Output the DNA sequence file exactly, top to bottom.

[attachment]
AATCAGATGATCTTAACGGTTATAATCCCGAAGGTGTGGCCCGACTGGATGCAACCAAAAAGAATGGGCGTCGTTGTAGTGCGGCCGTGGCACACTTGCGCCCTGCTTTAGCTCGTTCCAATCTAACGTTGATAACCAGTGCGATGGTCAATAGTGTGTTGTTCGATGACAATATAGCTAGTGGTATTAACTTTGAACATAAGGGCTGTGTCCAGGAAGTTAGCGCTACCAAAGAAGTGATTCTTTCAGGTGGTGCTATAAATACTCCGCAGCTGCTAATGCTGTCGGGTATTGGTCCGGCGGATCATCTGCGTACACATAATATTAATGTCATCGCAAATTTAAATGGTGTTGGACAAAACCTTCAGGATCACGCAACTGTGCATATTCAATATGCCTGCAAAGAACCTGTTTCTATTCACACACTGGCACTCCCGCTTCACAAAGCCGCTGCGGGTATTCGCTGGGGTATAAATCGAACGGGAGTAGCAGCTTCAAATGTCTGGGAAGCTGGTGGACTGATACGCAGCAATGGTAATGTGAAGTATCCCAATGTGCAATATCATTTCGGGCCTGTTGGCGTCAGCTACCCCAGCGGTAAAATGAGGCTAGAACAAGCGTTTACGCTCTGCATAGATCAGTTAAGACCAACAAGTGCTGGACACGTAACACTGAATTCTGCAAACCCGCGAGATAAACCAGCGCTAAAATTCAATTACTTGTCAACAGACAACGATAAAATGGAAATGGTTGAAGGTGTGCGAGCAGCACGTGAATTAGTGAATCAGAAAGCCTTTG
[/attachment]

AATCAGATGATCTTAACGGTTATAATCCCGAAGGTGTGGCCCGACTGGATGCAACCAAAAAGAATGGGCGTCGTTGTAGTGCGGCCGTGGCACACTTGCGCCCTGCTTTAGCTCGTTCCAATCTAACGTTGATAACCAGTGCGATGGTCAATAGTGTGTTGTTCGATGACAATATAGCTAGTGGTATTAACTTTGAACATAAGGGCTGTGTCCAGGAAGTTAGCGCTACCAAAGAAGTGATTCTTTCAGGTGGTGCTATAAATACTCCGCAGCTGCTAATGCTGTCGGGTATTGGTCCGGCGGATCATCTGCGTACACATAATATTAATGTCATCGCAAATTTAAATGGTGTTGGACAAAACCTTCAGGATCACGCAACTGTGCATATTCAATATGCCTGCAAAGAACCTGTTTCTATTCACACACTGGCACTCCCGCTTCACAAAGCCGCTGCGGGTATTCGCTGGGGTATAAATCGAACGGGAGTAGCAGCTTCAAATGTCTGGGAAGCTGGTGGACTGATACGCAGCAATGGTAATGTGAAGTATCCCAATGTGCAATATCATTTCGGGCCTGTTGGCGTCAGCTACCCCAGCGGTAAAATGAGGCTAGAACAAGCGTTTACGCTCTGCATAGATCAGTTAAGACCAACAAGTGCTGGACACGTAACACTGAATTCTGCAAACCCGCGAGATAAACCAGCGCTAAAATTCAATTACTTGTCAACAGACAACGATAAAATGGAAATGGTTGAAGGTGTGCGAGCAGCACGTGAATTAGTGAATCAGAAAGCCTTTG